Monday, 10 May 2010

Spartan Gold by Clive Cussler with Grant Blackwood

January 2010, Penguin: Michael Joseph
416 pages, Hard back
Review copy

Cushions: 2
Daggers: 3
Paperclips: 0.5
Smiles: 4
Nayuleska's recommended rating: ♥♥♥

Summary from Penguin

Thousands of years ago, the mighty Persian king Xerxes the Great was said to have raided the Treasury at Delphi, carrying away two solid gold pillars as a tribute to his glory.
In 1800, while crossing the Pennine Alps, Napoleon Bonaparte and his army stumble across the pillars. Unable to transport them, Napoleon created an inscrutable map on the labels of twelve bottles of rare wine. When Napoleon dies, the bottles disappear - and the gold pillars are lost once again.

Treasure-hunters Sam and Remi Fargo are exploring the Great Pocomoke Swamp in Delaware when they are shocked to discover a German U-boat. Inside, they find a bottle taken from Napoleon's 'lost cellar'. Fascinated, the Fargos set out to find the rest of the collection. But another connoisseur of sorts has been looking for the bottle they've just found. Not for the wine. He wants what the bottle may lead to.

For he is Hadeon Bondaruk - a half-Russian, half-Persian millionaire - and he claims descent from King Xerxes himself.

And the treasure will be his, no matter what . . .

I like a good thriller. Mention the words ancient history or artefacts  and I'll push my way to the front of the queue. The prologue wasn't my favourite part of the book, but it did set the scene for the rest of the story. I loved the banter between Sam and Remi. It shows that they are close to one another. Their comments, and the way one of them would sometimes go off and do something the other didn't approve of had me smiling throughout the book. I haven't read a thriller (or, come to think of it, many other stories) which have a husband and wife team in them. Having that marital tie makes quite a difference in how Sam and Remi view each other. They have unconditional trust (although that doesn't stop them from worrying about each other). When one suggests something, the other trusts them to do it.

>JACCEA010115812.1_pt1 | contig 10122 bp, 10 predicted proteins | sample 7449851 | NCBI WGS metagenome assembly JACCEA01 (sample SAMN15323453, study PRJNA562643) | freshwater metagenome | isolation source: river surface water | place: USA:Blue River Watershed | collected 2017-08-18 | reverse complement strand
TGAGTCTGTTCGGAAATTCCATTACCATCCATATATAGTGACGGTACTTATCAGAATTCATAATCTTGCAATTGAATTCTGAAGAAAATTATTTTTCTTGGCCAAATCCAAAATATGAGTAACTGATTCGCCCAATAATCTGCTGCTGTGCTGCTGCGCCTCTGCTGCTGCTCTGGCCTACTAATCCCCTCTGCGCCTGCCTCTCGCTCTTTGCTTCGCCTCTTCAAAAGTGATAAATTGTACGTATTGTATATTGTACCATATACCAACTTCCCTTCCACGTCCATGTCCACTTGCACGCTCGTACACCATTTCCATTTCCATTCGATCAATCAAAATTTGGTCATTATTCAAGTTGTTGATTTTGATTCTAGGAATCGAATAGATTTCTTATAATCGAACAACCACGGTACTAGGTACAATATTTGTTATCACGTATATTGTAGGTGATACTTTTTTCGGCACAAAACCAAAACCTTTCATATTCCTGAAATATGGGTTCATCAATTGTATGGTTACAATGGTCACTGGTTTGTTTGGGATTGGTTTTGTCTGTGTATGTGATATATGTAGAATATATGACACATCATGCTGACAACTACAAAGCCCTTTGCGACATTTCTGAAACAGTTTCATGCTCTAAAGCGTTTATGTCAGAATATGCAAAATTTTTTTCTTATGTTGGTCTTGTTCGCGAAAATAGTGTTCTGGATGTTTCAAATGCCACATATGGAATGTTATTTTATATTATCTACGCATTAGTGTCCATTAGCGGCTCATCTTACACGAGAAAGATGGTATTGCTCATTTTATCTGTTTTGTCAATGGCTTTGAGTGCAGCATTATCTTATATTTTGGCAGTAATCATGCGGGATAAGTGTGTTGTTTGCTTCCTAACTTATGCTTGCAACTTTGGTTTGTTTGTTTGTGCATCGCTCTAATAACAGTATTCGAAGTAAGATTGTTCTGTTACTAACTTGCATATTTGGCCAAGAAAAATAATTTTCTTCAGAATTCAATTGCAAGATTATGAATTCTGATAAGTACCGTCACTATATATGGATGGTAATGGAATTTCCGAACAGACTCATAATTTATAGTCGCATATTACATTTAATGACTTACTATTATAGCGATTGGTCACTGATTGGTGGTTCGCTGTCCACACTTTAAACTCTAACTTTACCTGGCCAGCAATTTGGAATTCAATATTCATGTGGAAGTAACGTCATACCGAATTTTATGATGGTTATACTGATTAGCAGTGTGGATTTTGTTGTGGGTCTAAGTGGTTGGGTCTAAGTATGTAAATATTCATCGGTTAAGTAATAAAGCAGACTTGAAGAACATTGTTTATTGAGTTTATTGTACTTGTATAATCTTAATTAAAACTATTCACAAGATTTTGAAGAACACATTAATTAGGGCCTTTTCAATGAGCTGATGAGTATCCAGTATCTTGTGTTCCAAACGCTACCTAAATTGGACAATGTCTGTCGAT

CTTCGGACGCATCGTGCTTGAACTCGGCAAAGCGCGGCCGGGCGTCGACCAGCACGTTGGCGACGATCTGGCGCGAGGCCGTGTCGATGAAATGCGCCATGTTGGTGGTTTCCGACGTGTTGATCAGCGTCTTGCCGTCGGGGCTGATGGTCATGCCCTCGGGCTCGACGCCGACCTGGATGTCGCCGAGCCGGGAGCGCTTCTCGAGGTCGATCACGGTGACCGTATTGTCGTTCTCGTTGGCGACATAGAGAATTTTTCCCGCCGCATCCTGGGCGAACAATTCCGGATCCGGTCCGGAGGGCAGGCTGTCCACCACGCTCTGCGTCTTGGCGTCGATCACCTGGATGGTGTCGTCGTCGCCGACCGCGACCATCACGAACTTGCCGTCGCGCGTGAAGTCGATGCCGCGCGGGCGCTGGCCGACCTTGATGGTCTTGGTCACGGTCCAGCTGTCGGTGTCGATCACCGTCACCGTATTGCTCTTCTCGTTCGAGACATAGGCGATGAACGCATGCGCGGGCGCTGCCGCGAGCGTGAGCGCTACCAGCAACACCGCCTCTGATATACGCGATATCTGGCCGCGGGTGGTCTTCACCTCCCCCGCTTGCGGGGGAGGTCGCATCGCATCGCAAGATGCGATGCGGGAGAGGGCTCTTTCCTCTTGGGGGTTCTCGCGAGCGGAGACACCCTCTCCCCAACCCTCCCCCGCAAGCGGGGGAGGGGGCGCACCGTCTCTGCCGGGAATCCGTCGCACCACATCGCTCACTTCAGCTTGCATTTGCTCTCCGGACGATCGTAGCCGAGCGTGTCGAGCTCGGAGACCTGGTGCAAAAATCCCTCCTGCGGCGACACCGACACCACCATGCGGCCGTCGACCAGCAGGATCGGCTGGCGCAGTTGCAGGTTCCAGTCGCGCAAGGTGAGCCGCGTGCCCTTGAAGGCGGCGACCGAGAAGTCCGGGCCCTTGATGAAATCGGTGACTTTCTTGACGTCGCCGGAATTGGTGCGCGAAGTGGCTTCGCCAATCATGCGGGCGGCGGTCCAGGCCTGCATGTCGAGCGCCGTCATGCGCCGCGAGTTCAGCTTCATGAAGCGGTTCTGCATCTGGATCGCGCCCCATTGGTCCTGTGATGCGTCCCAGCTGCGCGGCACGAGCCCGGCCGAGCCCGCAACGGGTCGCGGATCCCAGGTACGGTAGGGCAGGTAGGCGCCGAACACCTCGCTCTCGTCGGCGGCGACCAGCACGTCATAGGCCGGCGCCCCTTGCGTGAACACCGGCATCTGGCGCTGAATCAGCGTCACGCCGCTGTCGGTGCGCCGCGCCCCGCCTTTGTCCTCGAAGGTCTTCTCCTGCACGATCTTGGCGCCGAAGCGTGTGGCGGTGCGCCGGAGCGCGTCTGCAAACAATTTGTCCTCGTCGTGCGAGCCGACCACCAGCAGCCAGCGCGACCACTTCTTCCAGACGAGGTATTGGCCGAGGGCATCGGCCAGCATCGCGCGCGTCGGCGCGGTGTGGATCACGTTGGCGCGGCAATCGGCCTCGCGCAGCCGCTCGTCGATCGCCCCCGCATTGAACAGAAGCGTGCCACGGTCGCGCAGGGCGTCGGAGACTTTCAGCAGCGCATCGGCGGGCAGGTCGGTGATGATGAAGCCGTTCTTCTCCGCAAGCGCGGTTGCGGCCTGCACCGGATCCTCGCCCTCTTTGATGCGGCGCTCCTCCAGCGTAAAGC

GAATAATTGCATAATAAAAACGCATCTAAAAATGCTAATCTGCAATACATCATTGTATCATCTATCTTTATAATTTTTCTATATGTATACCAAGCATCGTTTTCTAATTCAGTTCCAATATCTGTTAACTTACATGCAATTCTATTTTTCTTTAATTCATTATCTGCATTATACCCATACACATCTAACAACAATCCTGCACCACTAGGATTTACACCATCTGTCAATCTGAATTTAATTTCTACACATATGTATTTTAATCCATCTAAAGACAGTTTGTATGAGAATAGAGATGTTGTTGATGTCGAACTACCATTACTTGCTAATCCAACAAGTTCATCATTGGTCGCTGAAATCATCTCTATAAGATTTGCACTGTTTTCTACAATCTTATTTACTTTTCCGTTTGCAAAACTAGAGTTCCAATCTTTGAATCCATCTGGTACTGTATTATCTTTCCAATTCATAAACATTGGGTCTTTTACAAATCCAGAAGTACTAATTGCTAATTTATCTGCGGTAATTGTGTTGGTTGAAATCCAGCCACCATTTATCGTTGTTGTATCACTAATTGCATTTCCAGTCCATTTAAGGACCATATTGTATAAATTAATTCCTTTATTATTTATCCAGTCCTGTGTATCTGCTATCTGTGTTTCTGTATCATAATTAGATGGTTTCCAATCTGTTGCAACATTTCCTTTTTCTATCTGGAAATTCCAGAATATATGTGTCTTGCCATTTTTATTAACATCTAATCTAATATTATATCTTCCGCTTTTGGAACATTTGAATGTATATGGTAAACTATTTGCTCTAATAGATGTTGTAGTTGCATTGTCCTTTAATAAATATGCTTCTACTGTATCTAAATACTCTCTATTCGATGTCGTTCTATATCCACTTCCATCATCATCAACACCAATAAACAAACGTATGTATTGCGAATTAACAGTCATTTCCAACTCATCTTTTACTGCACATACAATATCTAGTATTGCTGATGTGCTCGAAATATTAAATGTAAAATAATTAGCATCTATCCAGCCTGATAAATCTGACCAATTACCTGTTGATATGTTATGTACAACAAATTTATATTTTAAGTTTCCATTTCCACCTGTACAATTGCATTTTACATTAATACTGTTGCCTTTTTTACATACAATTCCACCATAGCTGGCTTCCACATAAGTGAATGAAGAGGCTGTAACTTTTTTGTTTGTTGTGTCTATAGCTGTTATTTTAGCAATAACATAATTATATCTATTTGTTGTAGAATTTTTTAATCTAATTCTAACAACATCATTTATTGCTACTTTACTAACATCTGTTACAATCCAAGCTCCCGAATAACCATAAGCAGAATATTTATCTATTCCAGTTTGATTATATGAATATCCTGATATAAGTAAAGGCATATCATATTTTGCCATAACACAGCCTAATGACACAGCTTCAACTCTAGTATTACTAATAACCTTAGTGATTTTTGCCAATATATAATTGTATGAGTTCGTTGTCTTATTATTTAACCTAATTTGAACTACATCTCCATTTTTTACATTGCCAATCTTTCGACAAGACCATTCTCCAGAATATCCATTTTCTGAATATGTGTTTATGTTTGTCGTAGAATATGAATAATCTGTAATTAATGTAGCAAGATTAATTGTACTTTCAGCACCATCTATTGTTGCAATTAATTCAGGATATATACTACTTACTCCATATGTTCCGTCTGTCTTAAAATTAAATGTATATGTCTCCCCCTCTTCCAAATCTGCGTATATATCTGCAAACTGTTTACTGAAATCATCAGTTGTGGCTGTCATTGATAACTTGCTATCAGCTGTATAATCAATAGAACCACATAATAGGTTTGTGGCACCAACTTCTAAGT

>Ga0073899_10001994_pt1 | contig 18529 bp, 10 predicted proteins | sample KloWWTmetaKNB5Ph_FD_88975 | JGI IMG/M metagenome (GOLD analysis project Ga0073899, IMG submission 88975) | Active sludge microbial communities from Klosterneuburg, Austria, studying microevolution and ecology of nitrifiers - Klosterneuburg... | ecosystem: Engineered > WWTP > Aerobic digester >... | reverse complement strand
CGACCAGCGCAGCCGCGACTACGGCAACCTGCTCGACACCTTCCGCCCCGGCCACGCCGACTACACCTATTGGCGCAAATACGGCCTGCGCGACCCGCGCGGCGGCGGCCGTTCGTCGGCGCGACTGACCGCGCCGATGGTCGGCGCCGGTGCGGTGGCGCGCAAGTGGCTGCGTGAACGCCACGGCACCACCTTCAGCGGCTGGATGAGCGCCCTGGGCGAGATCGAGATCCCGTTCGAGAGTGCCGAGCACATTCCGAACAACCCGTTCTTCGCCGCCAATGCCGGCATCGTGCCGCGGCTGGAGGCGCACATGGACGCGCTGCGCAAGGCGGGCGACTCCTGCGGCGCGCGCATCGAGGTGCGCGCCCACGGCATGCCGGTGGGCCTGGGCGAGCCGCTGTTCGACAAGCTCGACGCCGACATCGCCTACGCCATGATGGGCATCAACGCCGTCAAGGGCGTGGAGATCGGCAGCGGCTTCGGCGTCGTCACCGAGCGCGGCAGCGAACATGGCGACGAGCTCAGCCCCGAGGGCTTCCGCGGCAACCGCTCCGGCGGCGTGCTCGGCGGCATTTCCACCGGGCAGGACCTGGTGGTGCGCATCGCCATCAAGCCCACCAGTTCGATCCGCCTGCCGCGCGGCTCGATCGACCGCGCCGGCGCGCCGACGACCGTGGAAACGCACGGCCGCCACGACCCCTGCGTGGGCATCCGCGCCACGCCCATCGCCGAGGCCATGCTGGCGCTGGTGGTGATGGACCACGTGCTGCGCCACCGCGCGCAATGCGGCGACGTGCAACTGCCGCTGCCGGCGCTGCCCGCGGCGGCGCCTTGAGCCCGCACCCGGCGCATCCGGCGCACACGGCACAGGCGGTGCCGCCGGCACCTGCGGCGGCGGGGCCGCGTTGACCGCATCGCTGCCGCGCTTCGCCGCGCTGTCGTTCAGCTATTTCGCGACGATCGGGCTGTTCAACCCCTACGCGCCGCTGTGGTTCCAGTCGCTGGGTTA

Sam and Remi's strong characters kept me reading. Without the humour between them, I would have probably put the book down part way through. For me, there wasn't enough action. I realise that not all thrillers are non-stop action. However, there didn't seem to be enough hardship in the story. Yes, there were a few edge of the seat moments. But I felt that Sami and Remi had it a little easy. At one place where they are trapped and the enemy is closing in on them, I hoped there would be more interaction with Bondurak's men. There wasn't. Sam and Remi managed to extricate themselves in a clever way. There was another major scene with Bondurak and his men, there was suspense in that. But somehow I didn't get much of a feeling that Sam and Remi were in danger. I felt that there was a safety net for them, that no matter what they did they would end up being together, in tact.

The basis of the plot was intriguing. I hadn't figured some of the elements out, so as the story unfolded I enjoyed being surprised every now and then as Sam and Remi's team figured out the puzzle. The team provided another entertaining element of the story, the characters stood out clearly and every time they were mentioned I expected - and received - a reason to smile. Although Bondurak didn't feature quite as much as I hoped, he was convincing as the main antagonist. I wouldn't want to cross him during the day or at night. The action which was in the story was well written and had me cheering on Sam and Remi as they fought back.

I'm interested in reading more books with Sam and Remi - I don't think their story is finished just yet.

If you would like to read another husband and wife team's adventures, try Elizabeth Peters' Amelia Peabody adventures.

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